When the Manning Passing Academy first landed in Thibodaux and on the campus of Nicholls State University in 2005, Eli Manning was entering his second season as quarterback of the New York Giants.

At the time, his much more famous brother Peyton Manning was heading into his eighth season as the quarterback of the Indianapolis Colts.

Now, seven years later, Eli Manning is entering his ninth season as the quarterback of the New York Giants and has two Super Bowl trophies and two Super Bowl MVPs (including one last year), and his brother Peyton Manning has one Super Bowl title, a Super Bowl MVP and is an 11-time Pro Bowl player.

Peyton Manning is also now preparing for his first season with the Denver Broncos after 14 seasons with the Colts.

Much has changed for the Mannings, both New Orleans natives, professionally in the last eight years, but the place the Mannings hold their annual summer football camp hasn't.

The Manning Passing Academy will be held at Nicholls on Thursday-Sunday for the eighth year, and it will feature close to 1,200 high school football players from around the country along with Peyton Manning, Eli Manning, their father, Archie Manning, and brother, Cooper Manning.

Most of the campers, who will all be entering the eighth-12 grades, specialize in playing quarterback, running back, receiver or tight end and are from all around the country.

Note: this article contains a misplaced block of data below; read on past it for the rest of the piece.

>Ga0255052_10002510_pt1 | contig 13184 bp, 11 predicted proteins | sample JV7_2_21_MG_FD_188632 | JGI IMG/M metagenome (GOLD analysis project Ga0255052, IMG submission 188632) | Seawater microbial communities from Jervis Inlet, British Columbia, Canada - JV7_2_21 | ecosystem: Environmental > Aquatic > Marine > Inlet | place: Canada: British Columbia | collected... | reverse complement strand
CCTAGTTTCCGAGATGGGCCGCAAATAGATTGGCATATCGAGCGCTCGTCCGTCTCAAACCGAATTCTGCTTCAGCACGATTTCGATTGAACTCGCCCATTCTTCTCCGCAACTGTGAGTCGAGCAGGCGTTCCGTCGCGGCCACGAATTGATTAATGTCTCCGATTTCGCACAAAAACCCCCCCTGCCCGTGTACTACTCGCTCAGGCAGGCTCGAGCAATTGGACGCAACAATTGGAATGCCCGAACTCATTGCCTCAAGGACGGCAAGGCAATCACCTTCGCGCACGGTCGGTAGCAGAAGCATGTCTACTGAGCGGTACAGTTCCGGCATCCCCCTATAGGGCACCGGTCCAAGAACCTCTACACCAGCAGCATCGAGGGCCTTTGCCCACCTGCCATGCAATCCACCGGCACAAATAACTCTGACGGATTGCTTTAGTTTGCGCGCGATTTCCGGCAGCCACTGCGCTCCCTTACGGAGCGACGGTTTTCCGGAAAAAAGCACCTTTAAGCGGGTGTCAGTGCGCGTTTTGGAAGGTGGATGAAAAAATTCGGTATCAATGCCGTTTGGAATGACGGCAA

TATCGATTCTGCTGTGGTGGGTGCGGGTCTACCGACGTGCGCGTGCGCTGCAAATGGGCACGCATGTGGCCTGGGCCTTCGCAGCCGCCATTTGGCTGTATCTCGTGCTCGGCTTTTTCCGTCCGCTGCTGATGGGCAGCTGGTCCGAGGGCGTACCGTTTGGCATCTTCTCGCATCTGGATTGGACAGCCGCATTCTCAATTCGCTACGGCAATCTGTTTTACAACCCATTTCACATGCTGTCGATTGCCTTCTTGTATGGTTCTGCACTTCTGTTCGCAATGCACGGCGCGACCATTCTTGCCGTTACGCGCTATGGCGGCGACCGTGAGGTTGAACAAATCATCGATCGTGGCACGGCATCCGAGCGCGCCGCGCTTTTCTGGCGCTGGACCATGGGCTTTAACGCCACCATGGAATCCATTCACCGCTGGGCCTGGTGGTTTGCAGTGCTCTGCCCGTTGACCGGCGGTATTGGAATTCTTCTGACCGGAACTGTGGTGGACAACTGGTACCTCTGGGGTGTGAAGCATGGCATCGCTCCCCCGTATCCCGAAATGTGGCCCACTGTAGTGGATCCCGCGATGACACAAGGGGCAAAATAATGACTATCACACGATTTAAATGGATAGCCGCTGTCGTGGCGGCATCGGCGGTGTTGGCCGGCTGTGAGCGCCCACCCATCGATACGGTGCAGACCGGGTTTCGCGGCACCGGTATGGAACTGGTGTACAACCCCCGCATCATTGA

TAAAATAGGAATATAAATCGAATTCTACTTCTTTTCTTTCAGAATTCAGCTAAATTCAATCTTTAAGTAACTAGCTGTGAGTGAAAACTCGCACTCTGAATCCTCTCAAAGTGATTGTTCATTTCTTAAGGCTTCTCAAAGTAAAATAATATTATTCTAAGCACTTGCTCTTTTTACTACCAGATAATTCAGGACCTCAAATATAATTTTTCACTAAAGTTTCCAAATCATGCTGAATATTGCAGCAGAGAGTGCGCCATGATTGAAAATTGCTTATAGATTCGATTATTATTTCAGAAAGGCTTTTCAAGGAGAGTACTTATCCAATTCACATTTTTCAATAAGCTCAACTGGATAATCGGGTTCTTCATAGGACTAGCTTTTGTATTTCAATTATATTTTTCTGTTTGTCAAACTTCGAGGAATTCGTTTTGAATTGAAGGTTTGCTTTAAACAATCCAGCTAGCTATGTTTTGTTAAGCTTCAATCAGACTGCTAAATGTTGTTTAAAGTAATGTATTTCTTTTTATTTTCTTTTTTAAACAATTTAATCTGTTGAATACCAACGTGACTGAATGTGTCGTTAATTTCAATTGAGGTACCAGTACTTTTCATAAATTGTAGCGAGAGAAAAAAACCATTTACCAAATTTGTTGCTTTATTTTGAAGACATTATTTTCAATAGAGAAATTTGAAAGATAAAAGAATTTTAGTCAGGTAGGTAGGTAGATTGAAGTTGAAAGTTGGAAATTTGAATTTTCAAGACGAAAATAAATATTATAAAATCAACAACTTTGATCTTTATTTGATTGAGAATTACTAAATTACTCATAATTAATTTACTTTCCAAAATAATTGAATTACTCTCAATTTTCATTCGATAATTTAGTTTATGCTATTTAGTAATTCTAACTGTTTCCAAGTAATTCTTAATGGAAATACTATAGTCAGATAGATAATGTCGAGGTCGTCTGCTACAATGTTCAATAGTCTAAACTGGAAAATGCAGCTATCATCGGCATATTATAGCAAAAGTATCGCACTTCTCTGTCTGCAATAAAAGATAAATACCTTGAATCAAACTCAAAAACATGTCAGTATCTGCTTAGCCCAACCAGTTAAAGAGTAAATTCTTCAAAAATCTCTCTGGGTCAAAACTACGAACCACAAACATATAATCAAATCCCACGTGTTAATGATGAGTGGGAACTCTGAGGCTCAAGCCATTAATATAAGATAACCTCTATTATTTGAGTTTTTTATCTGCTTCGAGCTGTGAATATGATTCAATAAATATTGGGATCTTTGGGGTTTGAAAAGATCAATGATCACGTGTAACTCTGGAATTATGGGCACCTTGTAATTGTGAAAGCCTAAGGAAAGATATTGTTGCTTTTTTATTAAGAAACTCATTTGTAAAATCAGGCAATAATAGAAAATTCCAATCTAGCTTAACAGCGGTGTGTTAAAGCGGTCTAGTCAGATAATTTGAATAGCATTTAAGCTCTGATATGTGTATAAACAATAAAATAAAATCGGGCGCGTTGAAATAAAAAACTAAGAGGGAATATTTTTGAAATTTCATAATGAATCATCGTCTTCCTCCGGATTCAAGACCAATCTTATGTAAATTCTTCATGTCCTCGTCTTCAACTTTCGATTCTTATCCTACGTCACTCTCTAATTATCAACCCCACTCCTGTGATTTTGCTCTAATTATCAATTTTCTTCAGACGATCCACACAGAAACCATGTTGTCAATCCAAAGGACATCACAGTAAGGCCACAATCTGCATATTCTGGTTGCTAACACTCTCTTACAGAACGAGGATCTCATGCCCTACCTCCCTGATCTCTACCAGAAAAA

It's the 17th year of the camp after the first was held at Tulane University in 1996 then at Southeastern Louisiana University in Hammond from 1997-2004 before the move to Thibodaux.

'We are happy to be back in Thibodaux. It is such a great fit,' said Archie Manning, a former NFL quarterback with the New Orleans Saints. 'The entire communities have really opened their arms and showed us great hospitality. Our main thing is to work with these kids, and the communities have really allowed us to do that. Everyone at Nicholls has been great, just wonderful. We have a lot of people that come, media, parents and grandparents. We love coming to the Thibodaux-Houma area.'

The camp, which also features NFL, college and high school coaches from all over, is open to the public and is free to attend, but spectators are asked to stand in specific spots that will be taped off around the practice fields.

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